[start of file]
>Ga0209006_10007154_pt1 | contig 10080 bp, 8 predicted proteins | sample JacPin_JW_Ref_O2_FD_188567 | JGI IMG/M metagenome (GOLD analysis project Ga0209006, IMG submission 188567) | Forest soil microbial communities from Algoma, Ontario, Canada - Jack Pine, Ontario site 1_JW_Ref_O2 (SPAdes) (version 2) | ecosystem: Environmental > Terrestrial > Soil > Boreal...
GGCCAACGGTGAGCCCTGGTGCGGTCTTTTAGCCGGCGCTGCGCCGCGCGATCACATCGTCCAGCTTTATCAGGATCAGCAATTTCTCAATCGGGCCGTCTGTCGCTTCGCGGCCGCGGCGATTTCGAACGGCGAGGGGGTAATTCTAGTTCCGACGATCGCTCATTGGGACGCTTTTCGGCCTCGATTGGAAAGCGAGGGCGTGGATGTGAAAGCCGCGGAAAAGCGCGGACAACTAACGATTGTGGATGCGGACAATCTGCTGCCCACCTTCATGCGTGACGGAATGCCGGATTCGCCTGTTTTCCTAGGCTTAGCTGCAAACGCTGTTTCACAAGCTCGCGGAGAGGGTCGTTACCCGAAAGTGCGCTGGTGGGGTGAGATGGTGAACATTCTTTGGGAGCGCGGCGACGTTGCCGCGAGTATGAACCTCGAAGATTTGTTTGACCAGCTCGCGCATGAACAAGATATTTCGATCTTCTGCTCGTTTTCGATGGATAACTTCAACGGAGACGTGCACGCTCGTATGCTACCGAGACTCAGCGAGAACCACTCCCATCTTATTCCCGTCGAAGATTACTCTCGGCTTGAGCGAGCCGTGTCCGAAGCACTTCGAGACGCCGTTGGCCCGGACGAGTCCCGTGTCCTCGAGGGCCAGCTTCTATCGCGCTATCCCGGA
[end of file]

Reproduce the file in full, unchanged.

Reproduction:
>Ga0209006_10007154_pt1 | contig 10080 bp, 8 predicted proteins | sample JacPin_JW_Ref_O2_FD_188567 | JGI IMG/M metagenome (GOLD analysis project Ga0209006, IMG submission 188567) | Forest soil microbial communities from Algoma, Ontario, Canada - Jack Pine, Ontario site 1_JW_Ref_O2 (SPAdes) (version 2) | ecosystem: Environmental > Terrestrial > Soil > Boreal...
GGCCAACGGTGAGCCCTGGTGCGGTCTTTTAGCCGGCGCTGCGCCGCGCGATCACATCGTCCAGCTTTATCAGGATCAGCAATTTCTCAATCGGGCCGTCTGTCGCTTCGCGGCCGCGGCGATTTCGAACGGCGAGGGGGTAATTCTAGTTCCGACGATCGCTCATTGGGACGCTTTTCGGCCTCGATTGGAAAGCGAGGGCGTGGATGTGAAAGCCGCGGAAAAGCGCGGACAACTAACGATTGTGGATGCGGACAATCTGCTGCCCACCTTCATGCGTGACGGAATGCCGGATTCGCCTGTTTTCCTAGGCTTAGCTGCAAACGCTGTTTCACAAGCTCGCGGAGAGGGTCGTTACCCGAAAGTGCGCTGGTGGGGTGAGATGGTGAACATTCTTTGGGAGCGCGGCGACGTTGCCGCGAGTATGAACCTCGAAGATTTGTTTGACCAGCTCGCGCATGAACAAGATATTTCGATCTTCTGCTCGTTTTCGATGGATAACTTCAACGGAGACGTGCACGCTCGTATGCTACCGAGACTCAGCGAGAACCACTCCCATCTTATTCCCGTCGAAGATTACTCTCGGCTTGAGCGAGCCGTGTCCGAAGCACTTCGAGACGCCGTTGGCCCGGACGAGTCCCGTGTCCTCGAGGGCCAGCTTCTATCGCGCTATCCCGGA